Gaming and representation of self

While recently playing World of Warcraft I came across the following situation.

Player A and player B decide to create new characters. Player A wants to have engineering as a profession, because that will allow the player to “build cool stuff”; player A decides to be a gnome in order to have better engineering abilities. Player B decides then to be dwarf, for variety’s sake. Players create their characters and start playing.

After an hour or so of playing with these new characters, player A declares “We are short and fat, I don’t like it”. Player B suggests, “Well, we can create new, human characters. We would be taller and slimmer then.” Player A agrees, and new (human) characters are created. Player A still sticks to the “will become engineer” plan. Upon seeing player B’s new avatar, player A remarks “Oh, it looks just like you in the Real World ™!”, which is fairly accurate, except that A doesn’t usually carry a mace around in the Real World ™.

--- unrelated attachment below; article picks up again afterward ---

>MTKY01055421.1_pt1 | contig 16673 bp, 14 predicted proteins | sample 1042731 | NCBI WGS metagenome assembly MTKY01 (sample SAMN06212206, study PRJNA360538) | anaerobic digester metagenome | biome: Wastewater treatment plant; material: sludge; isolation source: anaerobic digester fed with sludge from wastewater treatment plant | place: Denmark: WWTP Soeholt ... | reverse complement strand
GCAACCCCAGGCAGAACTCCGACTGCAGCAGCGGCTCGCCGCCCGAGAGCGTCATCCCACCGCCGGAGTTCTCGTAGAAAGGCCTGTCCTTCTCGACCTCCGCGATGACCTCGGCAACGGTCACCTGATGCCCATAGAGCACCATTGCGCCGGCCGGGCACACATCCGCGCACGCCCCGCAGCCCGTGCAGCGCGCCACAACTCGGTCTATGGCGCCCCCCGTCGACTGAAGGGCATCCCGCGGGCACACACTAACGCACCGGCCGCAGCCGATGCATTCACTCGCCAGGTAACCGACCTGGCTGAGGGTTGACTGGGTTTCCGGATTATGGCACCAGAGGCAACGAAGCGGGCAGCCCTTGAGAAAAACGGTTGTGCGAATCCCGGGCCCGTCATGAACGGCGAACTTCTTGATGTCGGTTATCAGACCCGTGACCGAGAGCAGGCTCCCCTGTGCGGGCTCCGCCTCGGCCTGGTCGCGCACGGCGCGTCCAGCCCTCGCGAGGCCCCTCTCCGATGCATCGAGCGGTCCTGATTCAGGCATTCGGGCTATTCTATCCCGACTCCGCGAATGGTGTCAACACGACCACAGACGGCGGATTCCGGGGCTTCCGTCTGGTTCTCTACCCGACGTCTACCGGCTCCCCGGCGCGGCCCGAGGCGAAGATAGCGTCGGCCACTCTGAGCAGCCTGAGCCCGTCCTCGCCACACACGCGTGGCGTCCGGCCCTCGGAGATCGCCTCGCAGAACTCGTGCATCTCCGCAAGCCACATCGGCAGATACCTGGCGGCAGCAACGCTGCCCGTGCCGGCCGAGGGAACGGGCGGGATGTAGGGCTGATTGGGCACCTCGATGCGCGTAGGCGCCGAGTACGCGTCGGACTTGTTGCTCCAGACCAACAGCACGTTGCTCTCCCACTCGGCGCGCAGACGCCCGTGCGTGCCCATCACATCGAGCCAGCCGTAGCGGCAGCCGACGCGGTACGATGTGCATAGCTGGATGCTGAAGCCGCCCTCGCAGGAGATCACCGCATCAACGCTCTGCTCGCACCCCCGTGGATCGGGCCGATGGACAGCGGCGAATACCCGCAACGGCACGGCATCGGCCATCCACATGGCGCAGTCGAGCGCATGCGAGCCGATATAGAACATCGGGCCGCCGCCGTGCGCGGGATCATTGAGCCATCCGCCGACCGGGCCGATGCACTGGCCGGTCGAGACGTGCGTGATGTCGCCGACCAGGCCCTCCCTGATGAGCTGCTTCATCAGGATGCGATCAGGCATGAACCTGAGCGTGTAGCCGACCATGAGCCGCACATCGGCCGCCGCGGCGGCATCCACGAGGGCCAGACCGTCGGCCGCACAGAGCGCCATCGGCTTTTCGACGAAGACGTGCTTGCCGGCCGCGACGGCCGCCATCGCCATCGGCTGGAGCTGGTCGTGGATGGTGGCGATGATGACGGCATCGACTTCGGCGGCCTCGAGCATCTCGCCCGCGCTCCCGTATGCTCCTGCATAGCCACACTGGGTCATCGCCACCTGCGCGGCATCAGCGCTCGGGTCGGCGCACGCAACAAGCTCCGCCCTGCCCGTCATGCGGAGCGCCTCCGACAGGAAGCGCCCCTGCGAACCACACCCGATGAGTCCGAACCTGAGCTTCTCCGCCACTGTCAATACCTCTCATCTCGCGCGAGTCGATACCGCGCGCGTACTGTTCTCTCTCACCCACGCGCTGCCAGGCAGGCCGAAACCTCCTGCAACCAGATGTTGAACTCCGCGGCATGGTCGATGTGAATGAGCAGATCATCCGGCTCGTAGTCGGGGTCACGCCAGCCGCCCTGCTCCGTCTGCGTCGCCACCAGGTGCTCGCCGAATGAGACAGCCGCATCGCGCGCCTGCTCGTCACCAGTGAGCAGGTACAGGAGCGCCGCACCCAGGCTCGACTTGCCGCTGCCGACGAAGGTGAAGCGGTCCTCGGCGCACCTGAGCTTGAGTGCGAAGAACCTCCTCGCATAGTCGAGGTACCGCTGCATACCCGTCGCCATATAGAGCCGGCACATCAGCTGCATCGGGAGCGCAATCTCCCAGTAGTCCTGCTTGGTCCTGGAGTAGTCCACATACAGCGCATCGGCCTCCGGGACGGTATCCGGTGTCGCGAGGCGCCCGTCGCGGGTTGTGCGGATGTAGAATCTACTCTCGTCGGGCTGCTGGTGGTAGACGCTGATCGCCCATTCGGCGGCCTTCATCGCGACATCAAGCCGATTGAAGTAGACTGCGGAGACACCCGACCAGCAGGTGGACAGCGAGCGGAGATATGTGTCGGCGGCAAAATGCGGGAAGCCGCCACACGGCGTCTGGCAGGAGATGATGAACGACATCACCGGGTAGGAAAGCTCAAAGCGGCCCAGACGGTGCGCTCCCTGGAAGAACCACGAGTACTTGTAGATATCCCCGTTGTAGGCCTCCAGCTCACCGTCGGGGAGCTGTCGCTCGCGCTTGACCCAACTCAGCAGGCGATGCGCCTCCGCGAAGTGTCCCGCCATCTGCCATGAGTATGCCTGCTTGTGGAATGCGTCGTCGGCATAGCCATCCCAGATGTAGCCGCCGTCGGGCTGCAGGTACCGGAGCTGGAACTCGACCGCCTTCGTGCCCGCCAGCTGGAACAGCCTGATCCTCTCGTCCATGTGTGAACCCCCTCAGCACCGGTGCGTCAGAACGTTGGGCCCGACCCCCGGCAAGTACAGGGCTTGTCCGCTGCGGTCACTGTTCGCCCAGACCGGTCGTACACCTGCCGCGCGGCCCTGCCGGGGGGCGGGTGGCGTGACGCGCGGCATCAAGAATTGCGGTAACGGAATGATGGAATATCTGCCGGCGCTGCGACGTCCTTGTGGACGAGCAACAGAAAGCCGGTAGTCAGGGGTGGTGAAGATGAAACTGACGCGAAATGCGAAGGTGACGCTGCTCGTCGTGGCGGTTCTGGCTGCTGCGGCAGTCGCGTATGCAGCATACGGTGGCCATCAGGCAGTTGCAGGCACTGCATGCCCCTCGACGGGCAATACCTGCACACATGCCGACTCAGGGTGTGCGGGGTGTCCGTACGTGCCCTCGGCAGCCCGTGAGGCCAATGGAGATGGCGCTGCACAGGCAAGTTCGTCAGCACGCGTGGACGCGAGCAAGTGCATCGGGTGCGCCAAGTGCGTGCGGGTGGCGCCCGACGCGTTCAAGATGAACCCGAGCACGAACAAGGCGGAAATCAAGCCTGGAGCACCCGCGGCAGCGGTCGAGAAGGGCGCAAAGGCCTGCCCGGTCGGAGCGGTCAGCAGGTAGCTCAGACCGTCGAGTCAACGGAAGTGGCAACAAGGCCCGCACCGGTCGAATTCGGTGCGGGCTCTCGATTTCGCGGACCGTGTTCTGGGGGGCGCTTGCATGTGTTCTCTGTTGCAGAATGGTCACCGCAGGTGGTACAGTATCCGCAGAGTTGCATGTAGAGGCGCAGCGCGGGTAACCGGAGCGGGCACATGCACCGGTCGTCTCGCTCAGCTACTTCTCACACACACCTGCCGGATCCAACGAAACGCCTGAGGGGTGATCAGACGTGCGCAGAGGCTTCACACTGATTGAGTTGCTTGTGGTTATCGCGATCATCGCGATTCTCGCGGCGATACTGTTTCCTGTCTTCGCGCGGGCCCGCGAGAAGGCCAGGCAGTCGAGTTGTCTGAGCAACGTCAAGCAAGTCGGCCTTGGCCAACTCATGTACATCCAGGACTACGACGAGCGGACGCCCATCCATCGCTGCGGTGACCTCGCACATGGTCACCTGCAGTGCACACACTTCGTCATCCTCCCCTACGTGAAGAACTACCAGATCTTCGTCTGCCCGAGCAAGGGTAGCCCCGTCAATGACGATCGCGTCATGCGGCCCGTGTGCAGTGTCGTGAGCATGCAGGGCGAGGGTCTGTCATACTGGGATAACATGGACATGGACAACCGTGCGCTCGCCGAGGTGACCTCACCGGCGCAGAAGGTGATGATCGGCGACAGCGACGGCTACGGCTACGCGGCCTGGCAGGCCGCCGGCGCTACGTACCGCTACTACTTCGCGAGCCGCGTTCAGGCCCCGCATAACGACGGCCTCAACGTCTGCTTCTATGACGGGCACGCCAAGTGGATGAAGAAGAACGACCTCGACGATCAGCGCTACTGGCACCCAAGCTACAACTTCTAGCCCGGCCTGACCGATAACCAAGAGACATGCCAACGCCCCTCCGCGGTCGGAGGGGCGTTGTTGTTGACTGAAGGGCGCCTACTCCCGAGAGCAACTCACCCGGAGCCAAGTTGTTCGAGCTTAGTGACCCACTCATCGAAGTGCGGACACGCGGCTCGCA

I think this story is a nice example of the importance we attach not only to the image we have of ourselves, but also to any kind of representation of ourselves. We don’t want to appear short and fat, even if it is inside a game. And we are surprisingly attached to whatever we consider to be our “core” characteristics (e.g. “I am an engineer”), too.

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